IMC 2015: Sessions

Session 238: Writing History in the Urban World: The Low Countries and the North of France, 1100-1600, I

Monday 6 July 2015, 14.15-15.45

Organiser:Marie van Eeckenrode, Faculté de Philosophie, Arts et Lettres, Université catholique de Louvain, Louvain-la-Neuve
Moderator/Chair:Marie van Eeckenrode, Faculté de Philosophie, Arts et Lettres, Université catholique de Louvain, Louvain-la-Neuve
Paper 238-aUrban Politics and Historiography between France and Empire around 1100: The Canons of Cambrai and Their Discourse on the Urban Elites
(Language: English)
Nicolas Ruffini-Ronzani, Département d'Histoire, Université de Namur
Index terms: Historiography - Medieval, Language and Literature - Latin, Politics and Diplomacy
Paper 238-bThe Grandes Chroniques de France as Urban Historiography?: A Survey in the Manuscripts
(Language: English)
Antoine Brix, Département d'histoire, Université catholique de Louvain, Louvain-la-Neuve
Index terms: Historiography - Medieval, Literacy and Orality, Manuscripts and Palaeography
Paper 238-cUrban Perceptions of Authority: Opposing Reports on Archduke Maximilian (Late 15th Century), in Bruges and Mechelen
(Language: English)
Bram Caers, Faculteit Letteren en Wijsbegeerte, Universiteit Antwerpen
Lisa Demets, Vakgroep Geschiedenis, Universiteit Gent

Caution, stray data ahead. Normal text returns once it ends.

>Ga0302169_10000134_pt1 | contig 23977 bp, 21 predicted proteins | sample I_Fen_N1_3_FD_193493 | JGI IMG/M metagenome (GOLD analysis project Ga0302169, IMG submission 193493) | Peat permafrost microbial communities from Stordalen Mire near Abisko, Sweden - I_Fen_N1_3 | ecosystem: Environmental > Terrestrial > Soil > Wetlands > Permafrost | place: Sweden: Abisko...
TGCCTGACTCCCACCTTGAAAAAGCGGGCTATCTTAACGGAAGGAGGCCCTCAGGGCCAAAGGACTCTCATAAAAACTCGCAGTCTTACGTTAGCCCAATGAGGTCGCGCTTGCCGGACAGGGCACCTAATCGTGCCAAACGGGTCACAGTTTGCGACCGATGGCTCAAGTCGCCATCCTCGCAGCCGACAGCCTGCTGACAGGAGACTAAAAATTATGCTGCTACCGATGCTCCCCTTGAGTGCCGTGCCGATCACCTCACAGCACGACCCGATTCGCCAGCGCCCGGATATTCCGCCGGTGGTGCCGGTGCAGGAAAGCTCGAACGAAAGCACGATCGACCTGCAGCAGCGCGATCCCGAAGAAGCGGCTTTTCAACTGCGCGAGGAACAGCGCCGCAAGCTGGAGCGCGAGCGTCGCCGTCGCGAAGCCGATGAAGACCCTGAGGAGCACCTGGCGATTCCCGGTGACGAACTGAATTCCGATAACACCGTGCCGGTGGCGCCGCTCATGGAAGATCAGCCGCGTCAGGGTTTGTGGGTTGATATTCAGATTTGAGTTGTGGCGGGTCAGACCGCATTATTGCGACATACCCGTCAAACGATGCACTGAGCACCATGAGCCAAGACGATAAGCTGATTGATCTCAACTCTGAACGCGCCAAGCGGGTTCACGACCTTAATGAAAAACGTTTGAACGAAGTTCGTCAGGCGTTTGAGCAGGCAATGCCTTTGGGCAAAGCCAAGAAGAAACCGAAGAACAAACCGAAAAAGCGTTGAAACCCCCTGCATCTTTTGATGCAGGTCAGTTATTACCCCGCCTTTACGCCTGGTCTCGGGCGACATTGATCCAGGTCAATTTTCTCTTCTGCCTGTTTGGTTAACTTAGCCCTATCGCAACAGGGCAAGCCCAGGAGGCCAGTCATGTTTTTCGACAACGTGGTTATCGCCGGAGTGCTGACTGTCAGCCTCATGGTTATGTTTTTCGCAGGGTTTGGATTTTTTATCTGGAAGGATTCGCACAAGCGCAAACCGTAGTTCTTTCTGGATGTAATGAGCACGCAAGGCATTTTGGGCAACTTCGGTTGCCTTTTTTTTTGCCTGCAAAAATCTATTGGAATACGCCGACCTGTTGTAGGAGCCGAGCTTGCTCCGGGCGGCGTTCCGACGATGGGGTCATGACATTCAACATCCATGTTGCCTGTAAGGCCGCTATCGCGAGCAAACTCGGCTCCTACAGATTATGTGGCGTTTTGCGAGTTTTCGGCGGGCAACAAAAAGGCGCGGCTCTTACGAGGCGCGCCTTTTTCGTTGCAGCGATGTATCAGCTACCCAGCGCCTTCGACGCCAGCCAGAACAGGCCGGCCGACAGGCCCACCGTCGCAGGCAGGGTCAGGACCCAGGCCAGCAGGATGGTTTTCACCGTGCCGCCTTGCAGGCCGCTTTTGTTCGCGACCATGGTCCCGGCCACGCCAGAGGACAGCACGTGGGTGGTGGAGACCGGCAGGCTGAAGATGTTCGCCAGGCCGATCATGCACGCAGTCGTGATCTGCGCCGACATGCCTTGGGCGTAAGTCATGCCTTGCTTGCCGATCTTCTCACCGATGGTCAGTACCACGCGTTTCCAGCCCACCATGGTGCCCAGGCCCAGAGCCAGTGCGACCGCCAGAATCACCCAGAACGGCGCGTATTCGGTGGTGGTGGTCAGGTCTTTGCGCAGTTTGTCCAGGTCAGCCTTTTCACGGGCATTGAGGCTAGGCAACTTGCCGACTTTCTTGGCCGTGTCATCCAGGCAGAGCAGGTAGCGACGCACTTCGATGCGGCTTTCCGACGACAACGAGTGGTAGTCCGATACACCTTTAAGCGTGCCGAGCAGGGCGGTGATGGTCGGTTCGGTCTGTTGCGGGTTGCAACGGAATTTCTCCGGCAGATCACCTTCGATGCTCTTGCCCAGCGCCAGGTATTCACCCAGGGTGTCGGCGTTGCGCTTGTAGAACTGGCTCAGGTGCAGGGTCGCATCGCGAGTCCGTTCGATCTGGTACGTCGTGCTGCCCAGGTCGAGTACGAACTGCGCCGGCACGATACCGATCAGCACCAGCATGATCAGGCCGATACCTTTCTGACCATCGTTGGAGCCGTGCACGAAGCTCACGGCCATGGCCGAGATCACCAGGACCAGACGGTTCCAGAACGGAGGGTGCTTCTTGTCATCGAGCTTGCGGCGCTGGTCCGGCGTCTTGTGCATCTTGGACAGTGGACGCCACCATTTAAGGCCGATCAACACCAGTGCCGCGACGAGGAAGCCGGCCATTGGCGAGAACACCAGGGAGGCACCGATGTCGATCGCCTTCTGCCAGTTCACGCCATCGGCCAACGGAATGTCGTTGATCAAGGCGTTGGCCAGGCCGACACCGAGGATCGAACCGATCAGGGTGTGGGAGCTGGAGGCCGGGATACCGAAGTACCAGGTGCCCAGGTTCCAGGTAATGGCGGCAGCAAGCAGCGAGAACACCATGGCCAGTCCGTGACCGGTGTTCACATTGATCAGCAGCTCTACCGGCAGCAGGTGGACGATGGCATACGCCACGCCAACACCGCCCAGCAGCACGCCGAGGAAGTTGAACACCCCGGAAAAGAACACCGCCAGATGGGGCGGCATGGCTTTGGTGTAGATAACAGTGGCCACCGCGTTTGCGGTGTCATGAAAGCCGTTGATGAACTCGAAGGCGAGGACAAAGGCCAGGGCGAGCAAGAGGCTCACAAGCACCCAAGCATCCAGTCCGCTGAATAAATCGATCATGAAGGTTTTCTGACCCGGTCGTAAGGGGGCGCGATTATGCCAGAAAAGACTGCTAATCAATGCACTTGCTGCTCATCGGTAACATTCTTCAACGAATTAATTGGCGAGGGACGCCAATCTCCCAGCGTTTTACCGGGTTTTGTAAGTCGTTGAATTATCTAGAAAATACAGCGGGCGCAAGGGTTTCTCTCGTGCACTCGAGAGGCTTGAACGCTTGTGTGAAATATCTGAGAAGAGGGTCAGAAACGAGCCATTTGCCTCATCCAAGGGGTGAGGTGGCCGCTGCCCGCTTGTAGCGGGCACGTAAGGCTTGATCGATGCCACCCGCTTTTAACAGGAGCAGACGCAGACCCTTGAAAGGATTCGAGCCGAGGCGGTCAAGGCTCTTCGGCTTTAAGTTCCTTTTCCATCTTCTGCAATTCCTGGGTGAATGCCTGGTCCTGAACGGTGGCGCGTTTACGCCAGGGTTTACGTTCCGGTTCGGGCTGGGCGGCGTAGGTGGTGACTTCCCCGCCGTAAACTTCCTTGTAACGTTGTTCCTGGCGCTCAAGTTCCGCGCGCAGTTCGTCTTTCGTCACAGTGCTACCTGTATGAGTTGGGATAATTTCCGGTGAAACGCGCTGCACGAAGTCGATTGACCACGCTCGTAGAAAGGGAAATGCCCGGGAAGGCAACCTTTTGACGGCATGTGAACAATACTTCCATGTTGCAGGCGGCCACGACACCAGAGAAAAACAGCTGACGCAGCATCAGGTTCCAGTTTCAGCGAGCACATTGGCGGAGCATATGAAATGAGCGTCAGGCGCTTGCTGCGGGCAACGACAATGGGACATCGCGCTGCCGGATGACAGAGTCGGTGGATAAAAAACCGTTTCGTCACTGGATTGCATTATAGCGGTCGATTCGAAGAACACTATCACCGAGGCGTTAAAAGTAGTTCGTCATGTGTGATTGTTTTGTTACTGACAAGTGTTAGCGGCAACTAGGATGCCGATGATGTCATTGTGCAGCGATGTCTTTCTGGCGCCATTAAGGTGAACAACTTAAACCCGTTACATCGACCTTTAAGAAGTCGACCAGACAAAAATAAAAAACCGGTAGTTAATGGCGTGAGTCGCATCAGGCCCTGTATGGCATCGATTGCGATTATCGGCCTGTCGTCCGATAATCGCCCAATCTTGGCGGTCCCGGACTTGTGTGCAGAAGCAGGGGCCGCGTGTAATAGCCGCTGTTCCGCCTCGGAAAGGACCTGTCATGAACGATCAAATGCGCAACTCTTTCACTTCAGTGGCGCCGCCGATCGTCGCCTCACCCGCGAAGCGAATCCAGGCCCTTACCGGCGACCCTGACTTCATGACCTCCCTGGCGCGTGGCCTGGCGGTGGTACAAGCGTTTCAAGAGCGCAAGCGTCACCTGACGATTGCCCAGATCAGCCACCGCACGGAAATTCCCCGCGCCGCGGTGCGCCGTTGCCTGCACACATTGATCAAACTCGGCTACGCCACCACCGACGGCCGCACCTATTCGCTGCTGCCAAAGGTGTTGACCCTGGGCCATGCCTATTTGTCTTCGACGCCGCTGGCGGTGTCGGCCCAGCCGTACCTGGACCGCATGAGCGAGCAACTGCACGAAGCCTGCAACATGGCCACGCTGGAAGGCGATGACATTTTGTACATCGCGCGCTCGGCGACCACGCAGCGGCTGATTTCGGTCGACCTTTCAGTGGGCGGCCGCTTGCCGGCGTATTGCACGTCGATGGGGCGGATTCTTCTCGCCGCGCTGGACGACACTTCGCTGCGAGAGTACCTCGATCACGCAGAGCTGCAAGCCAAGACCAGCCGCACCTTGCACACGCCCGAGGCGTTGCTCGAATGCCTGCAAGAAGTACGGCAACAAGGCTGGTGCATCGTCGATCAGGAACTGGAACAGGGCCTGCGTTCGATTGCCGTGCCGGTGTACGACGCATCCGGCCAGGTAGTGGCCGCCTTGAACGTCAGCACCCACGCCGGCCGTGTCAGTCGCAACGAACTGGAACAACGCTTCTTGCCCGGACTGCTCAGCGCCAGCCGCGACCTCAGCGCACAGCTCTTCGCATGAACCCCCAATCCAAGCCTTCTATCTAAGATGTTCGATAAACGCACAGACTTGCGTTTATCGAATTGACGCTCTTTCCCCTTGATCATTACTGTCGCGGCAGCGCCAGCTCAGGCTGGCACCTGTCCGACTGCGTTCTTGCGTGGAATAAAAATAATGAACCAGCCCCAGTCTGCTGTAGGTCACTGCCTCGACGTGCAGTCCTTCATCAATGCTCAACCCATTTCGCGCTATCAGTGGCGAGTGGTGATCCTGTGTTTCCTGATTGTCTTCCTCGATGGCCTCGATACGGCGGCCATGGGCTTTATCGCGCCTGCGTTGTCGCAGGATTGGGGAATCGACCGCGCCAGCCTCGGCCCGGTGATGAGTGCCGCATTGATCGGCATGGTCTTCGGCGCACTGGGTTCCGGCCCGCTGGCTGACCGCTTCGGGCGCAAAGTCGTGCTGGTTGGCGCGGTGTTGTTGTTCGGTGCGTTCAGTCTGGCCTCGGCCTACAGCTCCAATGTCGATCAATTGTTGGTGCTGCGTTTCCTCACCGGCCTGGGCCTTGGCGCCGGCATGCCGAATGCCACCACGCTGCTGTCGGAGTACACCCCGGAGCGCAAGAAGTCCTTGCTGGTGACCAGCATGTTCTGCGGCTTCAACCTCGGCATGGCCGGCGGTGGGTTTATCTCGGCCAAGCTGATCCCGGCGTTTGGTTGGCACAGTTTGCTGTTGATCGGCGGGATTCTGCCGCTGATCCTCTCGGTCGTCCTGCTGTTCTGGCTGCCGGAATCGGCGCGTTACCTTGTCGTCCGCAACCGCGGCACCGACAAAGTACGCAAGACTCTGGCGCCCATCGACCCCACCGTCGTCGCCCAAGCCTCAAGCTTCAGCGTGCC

Index terms: Historiography - Medieval, Language and Literature - Dutch, Manuscripts and Palaeography, Political Thought
Abstract

Urban historiography of densely populated regions, such as the north of Italy or parts of the German Empire, has drawn medievalists’ attention for many years, especially chronicles with great text traditions in manuscript and print. In these studies, the Low Countries or northern France have gone unnoticed, despite their powerful and well-developed cities. However, if indeed cities in these regions did not produce chronicles that fit the Italian typologies, they did have a deep-seated tradition of writing history and framing major events lived by the community in a shared memory. The aim of these two sessions, both carried by young scholars, is to present brand new reflections on urban historiography from 1100 to 1600, in order to broaden the range of texts usually presented as urban historiography, and to confront different cases (major and minor cities, distinct period or unlike auctorial context). We aim to look for reform and renewal in the genre of urban chronicles, but also in scholarly thinking about these topics.